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Whether you’re a die-hard NFL fan who stayed up until dawn to watch the Super Bowl, or – like the What We Do In The Shadows characters – you thought everyone was talking about a particularly superb owl, there is one thing on which everyone can agree: Tom Brady, winning another title at 43 years old, is impressive.
And a little depressing for the rest of us.
Brady, the Tampa Bay Buccaneers quarterback, won his seventh Super Bowl last night, as he guided his side to a comfortable 31-9 victory over the Kansas City Chiefs. It was his first season with the Buccaneers after a 20-year spell with the New England Patriots, and he has no intention of retiring.
Seeing Brady calmly go about the habit of winning again – despite the fact he is the same age as his opposite number’s mother, despite the fact he is more than a year older than Matt Hancock, and despite the fact Madonna’s version of American Pie was in the charts when he started – left many asking: “What is his secret to avoiding middle-age? Can I have some? And will he ever die?”
Well, when you hear about it, you might not be so keen. Here’s the Tom Brady Guide To Never Ageing. Buckle up.
His daily schedule
It has been reported that a day in the life of Tom Brady looks, precisely, like this:
5.30am – Wake up, drink electrolyte water and smoothie
7am – Breakfast with his partner, Brazilian supermodel Gisele Bundchen, their two children, and sometimes Brady’s son, John, from a relationship with his former partner, actress Bridget Moynihan
10am – ‘Beach time’
Noon – Lunch
3-5pm – Training or a workout
5-6pm – Post-workout pliability session
6pm – Dinner with his family
7pm – Review films, strategy with his coach, plus charity work
7.30pm – Family time, reading to his kids
8.30pm – Bed time
Fun! Gisele must love it.
No caffeine. No white flour, no white sugar. No dairy products, no gluten. Also any vegetables that could cause inflammation, like tomatoes, peppers, mushrooms and aubergine. Instead, it’s all about dark leafy greens, grass-fed protein, legumes and whole grains. It’s an 80/20 plant-based/animal protein diet, and on game-day, he also has an almond butter and jam sandwich.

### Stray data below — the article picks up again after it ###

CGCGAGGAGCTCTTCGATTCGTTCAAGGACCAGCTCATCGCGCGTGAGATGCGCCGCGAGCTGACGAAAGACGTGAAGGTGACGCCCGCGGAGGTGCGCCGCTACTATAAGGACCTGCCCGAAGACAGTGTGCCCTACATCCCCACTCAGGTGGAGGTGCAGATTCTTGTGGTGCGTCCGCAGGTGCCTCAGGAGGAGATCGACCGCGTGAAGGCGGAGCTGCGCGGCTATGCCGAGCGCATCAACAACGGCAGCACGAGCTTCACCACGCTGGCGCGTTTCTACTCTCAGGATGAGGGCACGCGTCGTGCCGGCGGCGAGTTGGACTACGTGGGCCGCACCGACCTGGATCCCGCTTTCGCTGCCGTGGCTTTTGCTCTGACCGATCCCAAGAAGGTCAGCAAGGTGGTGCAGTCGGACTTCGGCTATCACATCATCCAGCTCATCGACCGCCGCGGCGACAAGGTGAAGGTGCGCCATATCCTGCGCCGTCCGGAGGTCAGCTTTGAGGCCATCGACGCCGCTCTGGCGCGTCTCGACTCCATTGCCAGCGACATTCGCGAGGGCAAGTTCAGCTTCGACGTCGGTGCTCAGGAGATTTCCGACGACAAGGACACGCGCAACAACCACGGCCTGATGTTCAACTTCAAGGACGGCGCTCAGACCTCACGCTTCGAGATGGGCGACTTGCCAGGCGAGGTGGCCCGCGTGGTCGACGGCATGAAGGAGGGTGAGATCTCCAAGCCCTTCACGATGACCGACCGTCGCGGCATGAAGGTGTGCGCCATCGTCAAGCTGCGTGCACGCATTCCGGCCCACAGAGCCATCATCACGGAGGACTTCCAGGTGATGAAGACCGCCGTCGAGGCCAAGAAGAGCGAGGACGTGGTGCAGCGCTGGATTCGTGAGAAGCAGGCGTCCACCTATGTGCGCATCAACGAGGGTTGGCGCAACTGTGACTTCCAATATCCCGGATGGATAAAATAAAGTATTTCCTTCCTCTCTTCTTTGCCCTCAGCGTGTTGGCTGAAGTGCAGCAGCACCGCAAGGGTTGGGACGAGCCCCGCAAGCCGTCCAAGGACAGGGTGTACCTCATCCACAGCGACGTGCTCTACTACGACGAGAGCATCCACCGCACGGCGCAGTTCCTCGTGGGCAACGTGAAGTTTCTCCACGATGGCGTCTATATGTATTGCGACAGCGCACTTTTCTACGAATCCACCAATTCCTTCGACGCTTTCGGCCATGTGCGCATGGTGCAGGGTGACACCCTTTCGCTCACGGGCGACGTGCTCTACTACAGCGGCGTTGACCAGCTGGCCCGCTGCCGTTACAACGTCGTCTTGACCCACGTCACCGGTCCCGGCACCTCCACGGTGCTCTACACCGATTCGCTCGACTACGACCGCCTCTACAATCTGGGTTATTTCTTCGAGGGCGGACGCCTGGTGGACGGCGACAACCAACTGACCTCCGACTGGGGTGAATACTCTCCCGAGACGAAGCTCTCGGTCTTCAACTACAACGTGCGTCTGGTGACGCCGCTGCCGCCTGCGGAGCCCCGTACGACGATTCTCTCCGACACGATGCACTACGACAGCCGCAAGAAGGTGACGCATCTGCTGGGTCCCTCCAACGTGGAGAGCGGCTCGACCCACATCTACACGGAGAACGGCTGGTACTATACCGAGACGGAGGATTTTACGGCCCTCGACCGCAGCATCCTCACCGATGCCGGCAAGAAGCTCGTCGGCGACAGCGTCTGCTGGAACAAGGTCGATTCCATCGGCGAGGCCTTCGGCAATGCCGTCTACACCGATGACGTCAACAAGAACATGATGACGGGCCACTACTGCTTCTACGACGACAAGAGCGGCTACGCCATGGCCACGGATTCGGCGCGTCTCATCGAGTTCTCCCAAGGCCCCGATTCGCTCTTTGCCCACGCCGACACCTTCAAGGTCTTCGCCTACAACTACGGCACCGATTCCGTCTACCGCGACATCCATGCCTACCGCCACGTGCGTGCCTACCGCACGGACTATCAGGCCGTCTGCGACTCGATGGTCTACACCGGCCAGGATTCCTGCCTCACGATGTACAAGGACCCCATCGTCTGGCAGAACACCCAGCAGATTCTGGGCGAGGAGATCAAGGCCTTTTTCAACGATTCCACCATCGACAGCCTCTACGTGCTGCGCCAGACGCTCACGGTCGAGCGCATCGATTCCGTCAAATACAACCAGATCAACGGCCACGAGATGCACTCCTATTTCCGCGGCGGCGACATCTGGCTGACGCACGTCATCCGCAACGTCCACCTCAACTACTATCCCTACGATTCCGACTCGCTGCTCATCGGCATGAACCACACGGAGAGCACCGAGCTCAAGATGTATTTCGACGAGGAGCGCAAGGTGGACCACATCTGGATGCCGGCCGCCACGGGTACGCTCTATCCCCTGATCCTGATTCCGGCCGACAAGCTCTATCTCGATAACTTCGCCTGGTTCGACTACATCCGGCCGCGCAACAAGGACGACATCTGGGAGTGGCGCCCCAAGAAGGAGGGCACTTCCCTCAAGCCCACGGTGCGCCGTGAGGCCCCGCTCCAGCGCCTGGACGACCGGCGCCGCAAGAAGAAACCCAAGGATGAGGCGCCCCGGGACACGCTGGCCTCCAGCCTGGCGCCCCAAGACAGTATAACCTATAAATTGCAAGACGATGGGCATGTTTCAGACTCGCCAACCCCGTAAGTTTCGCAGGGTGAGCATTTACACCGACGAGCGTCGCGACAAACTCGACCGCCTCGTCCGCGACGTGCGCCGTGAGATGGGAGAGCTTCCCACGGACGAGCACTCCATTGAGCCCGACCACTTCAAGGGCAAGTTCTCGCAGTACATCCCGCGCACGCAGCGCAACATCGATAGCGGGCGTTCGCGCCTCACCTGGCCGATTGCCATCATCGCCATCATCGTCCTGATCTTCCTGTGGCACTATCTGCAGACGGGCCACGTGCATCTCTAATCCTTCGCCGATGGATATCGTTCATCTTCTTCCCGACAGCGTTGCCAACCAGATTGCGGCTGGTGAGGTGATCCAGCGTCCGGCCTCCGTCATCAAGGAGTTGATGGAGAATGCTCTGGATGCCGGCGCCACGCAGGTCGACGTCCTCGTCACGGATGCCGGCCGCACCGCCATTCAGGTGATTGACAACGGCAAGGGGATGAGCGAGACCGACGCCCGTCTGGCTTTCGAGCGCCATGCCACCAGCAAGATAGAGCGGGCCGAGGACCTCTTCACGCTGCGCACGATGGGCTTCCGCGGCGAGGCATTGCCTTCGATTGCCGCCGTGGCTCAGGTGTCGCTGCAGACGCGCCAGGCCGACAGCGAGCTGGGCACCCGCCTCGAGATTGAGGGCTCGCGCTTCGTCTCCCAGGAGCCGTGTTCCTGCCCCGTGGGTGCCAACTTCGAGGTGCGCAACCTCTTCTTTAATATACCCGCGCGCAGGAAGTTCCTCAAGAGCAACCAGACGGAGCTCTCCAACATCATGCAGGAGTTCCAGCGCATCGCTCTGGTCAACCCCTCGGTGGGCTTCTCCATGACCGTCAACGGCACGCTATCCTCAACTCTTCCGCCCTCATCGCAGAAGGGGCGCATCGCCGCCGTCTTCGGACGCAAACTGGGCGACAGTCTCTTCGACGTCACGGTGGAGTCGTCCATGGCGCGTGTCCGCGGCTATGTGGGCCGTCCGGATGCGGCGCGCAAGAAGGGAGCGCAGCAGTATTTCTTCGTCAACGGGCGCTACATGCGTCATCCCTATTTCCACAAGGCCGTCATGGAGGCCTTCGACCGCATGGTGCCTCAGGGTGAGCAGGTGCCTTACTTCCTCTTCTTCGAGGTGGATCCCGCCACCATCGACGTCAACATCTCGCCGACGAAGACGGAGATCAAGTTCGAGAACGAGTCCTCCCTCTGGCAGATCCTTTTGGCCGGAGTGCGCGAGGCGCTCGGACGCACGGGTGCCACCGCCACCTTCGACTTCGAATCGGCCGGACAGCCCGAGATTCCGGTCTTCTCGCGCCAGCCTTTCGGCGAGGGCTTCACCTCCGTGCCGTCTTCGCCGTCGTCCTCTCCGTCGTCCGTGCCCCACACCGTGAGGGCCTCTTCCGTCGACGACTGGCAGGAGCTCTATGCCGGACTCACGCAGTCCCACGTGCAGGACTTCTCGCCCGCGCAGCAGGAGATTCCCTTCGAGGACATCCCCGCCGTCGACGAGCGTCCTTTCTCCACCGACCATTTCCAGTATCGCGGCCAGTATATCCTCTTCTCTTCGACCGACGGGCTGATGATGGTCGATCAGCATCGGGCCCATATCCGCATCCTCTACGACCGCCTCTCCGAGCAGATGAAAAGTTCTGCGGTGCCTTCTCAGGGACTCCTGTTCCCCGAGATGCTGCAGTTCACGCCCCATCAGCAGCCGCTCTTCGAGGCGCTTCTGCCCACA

Oh and water. Gallons and gallons of water. Brady tries to drink “a couple of hundred ounces” of electrolyte-charged water each day, which is around six litres. Assume, then, that any gap in the daily schedule is spent urinating. It just has to be.
Over the years, Brady’s workouts have switched from weights-heavy, team-based routines to being specifically tailored to his status as a senior citizen of the NFL world. His schedule is reportedly micromanaged by trainer Alex Guerrero, Brady’s business partner in his health and wellness brand, TB12, and always begins with a “deep force” massage – a strong, four-minute massage that prepares 20 muscle groups for a workout.
The main session, outside of team practice, might begin with 40 minutes of resistance bands, then a routine involving planks, lunges, squats and crunches. Heavier weights are avoided in case they tear muscles, which Brady needs to keep pliable and resilient.
After that he’ll have another massage, to flush the lactic acid out and improve recovery, before a workout with his teammates or surfing session. Tired? One more to go: another pliability session before bed, to make sure those aches and pains are kept at bay.
Other bits and bobs
Meditation, of course. In order to become “emotionally stable and spiritually nourished”, Brady practices the transcendental kind, as well as a spot of yoga. According to Guerrero: “Emotional stability allows you to have spiritual awareness. I always tell him and Gisele they’re the most spiritual nonreligious people I know.”
Brady has previously cited the book The Four Agreements: A Practical Guide to Personal Freedom as a favourite for Toltec wisdom beliefs, and used to keep a statue of the Hindu God Ganesha – “remover of obstacles” in his locker.
Meanwhile, he’s interested in keeping his reactions sharp with frequent brain-training and neuroscans. He uses apps like BrainHQ, which was designed for people with memory loss or cognitive damage, to improve his reactions on the pitch and allow him to scan the field, decide on a play and throw a pass all in a split-second.
Mathematicians among you will have worked from the above daily routine that Brady gets a firm nine hours per night, or tries to. He is famously keen on sleeping: in 2002, when he won his first Super Bowl, he made headlines for taking a nap right up until 12 minutes before kick-off.
Today he takes sleeping just as seriously. The mattress has a layer of diamond memory foam. The bedroom thermostat is fixed to between 60 and 65 degrees Fahrenheit.
He makes sure to have looked at his last computer, phone or TV screen at least 30 minutes before bed. And the pyjamas are “bioceramic-infused sleepwear” from sponsor Under Armour, which cost $200 and supposedly improve “energy, promote recovery and improve performance.”
See, there’s absolutely no reason why you too can’t be winning Super Bowls at 43...